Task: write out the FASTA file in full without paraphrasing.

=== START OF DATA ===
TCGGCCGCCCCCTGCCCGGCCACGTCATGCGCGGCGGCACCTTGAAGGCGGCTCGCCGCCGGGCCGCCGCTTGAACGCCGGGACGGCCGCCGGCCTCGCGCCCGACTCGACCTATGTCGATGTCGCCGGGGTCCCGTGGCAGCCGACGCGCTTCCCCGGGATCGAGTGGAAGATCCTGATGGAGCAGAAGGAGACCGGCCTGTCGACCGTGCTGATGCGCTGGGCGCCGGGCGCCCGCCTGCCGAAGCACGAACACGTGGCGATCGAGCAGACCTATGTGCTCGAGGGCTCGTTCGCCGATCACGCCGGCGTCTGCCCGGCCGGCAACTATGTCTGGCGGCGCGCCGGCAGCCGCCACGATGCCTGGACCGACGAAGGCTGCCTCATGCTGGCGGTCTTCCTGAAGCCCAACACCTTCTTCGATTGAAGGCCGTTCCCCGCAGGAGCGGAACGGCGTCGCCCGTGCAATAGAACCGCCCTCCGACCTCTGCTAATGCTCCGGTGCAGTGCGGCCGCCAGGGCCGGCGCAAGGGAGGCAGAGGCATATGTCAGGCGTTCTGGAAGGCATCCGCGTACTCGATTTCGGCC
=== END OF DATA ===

TCGGCCGCCCCCTGCCCGGCCACGTCATGCGCGGCGGCACCTTGAAGGCGGCTCGCCGCCGGGCCGCCGCTTGAACGCCGGGACGGCCGCCGGCCTCGCGCCCGACTCGACCTATGTCGATGTCGCCGGGGTCCCGTGGCAGCCGACGCGCTTCCCCGGGATCGAGTGGAAGATCCTGATGGAGCAGAAGGAGACCGGCCTGTCGACCGTGCTGATGCGCTGGGCGCCGGGCGCCCGCCTGCCGAAGCACGAACACGTGGCGATCGAGCAGACCTATGTGCTCGAGGGCTCGTTCGCCGATCACGCCGGCGTCTGCCCGGCCGGCAACTATGTCTGGCGGCGCGCCGGCAGCCGCCACGATGCCTGGACCGACGAAGGCTGCCTCATGCTGGCGGTCTTCCTGAAGCCCAACACCTTCTTCGATTGAAGGCCGTTCCCCGCAGGAGCGGAACGGCGTCGCCCGTGCAATAGAACCGCCCTCCGACCTCTGCTAATGCTCCGGTGCAGTGCGGCCGCCAGGGCCGGCGCAAGGGAGGCAGAGGCATATGTCAGGCGTTCTGGAAGGCATCCGCGTACTCGATTTCGGCC